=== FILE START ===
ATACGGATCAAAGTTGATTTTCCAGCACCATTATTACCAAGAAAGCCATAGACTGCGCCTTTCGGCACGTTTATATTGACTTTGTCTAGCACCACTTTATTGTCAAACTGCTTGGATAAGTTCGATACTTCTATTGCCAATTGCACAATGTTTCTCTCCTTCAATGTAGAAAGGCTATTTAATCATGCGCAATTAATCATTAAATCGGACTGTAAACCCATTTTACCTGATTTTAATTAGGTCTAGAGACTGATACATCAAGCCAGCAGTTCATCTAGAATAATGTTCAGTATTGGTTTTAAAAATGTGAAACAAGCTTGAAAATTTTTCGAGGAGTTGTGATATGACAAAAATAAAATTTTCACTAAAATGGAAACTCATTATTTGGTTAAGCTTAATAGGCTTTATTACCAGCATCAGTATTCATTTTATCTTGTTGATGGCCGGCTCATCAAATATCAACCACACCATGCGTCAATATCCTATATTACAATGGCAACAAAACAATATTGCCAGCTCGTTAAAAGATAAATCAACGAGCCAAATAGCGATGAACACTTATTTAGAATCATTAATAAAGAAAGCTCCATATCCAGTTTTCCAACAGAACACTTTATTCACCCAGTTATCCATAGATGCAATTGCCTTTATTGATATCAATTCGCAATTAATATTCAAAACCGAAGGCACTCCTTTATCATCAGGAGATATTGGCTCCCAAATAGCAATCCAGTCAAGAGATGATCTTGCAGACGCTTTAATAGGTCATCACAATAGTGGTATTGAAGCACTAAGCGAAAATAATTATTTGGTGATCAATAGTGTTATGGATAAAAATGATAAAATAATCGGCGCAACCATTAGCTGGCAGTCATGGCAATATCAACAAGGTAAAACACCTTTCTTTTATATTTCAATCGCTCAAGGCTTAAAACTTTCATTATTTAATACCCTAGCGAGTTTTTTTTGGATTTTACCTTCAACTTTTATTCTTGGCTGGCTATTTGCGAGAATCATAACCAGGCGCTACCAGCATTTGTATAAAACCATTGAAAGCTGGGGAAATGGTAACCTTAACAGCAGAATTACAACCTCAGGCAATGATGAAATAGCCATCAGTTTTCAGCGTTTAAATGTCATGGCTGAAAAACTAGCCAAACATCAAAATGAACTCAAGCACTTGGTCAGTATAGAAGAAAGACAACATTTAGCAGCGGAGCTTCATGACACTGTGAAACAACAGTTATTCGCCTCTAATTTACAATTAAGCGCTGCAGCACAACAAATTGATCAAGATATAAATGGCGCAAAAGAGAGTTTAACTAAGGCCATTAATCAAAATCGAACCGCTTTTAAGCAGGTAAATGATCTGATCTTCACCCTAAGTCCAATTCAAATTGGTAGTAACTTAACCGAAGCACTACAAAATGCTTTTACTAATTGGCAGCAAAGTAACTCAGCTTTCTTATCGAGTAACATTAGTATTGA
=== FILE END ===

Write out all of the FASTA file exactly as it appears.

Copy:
ATACGGATCAAAGTTGATTTTCCAGCACCATTATTACCAAGAAAGCCATAGACTGCGCCTTTCGGCACGTTTATATTGACTTTGTCTAGCACCACTTTATTGTCAAACTGCTTGGATAAGTTCGATACTTCTATTGCCAATTGCACAATGTTTCTCTCCTTCAATGTAGAAAGGCTATTTAATCATGCGCAATTAATCATTAAATCGGACTGTAAACCCATTTTACCTGATTTTAATTAGGTCTAGAGACTGATACATCAAGCCAGCAGTTCATCTAGAATAATGTTCAGTATTGGTTTTAAAAATGTGAAACAAGCTTGAAAATTTTTCGAGGAGTTGTGATATGACAAAAATAAAATTTTCACTAAAATGGAAACTCATTATTTGGTTAAGCTTAATAGGCTTTATTACCAGCATCAGTATTCATTTTATCTTGTTGATGGCCGGCTCATCAAATATCAACCACACCATGCGTCAATATCCTATATTACAATGGCAACAAAACAATATTGCCAGCTCGTTAAAAGATAAATCAACGAGCCAAATAGCGATGAACACTTATTTAGAATCATTAATAAAGAAAGCTCCATATCCAGTTTTCCAACAGAACACTTTATTCACCCAGTTATCCATAGATGCAATTGCCTTTATTGATATCAATTCGCAATTAATATTCAAAACCGAAGGCACTCCTTTATCATCAGGAGATATTGGCTCCCAAATAGCAATCCAGTCAAGAGATGATCTTGCAGACGCTTTAATAGGTCATCACAATAGTGGTATTGAAGCACTAAGCGAAAATAATTATTTGGTGATCAATAGTGTTATGGATAAAAATGATAAAATAATCGGCGCAACCATTAGCTGGCAGTCATGGCAATATCAACAAGGTAAAACACCTTTCTTTTATATTTCAATCGCTCAAGGCTTAAAACTTTCATTATTTAATACCCTAGCGAGTTTTTTTTGGATTTTACCTTCAACTTTTATTCTTGGCTGGCTATTTGCGAGAATCATAACCAGGCGCTACCAGCATTTGTATAAAACCATTGAAAGCTGGGGAAATGGTAACCTTAACAGCAGAATTACAACCTCAGGCAATGATGAAATAGCCATCAGTTTTCAGCGTTTAAATGTCATGGCTGAAAAACTAGCCAAACATCAAAATGAACTCAAGCACTTGGTCAGTATAGAAGAAAGACAACATTTAGCAGCGGAGCTTCATGACACTGTGAAACAACAGTTATTCGCCTCTAATTTACAATTAAGCGCTGCAGCACAACAAATTGATCAAGATATAAATGGCGCAAAAGAGAGTTTAACTAAGGCCATTAATCAAAATCGAACCGCTTTTAAGCAGGTAAATGATCTGATCTTCACCCTAAGTCCAATTCAAATTGGTAGTAACTTAACCGAAGCACTACAAAATGCTTTTACTAATTGGCAGCAAAGTAACTCAGCTTTCTTATCGAGTAACATTAGTATTGA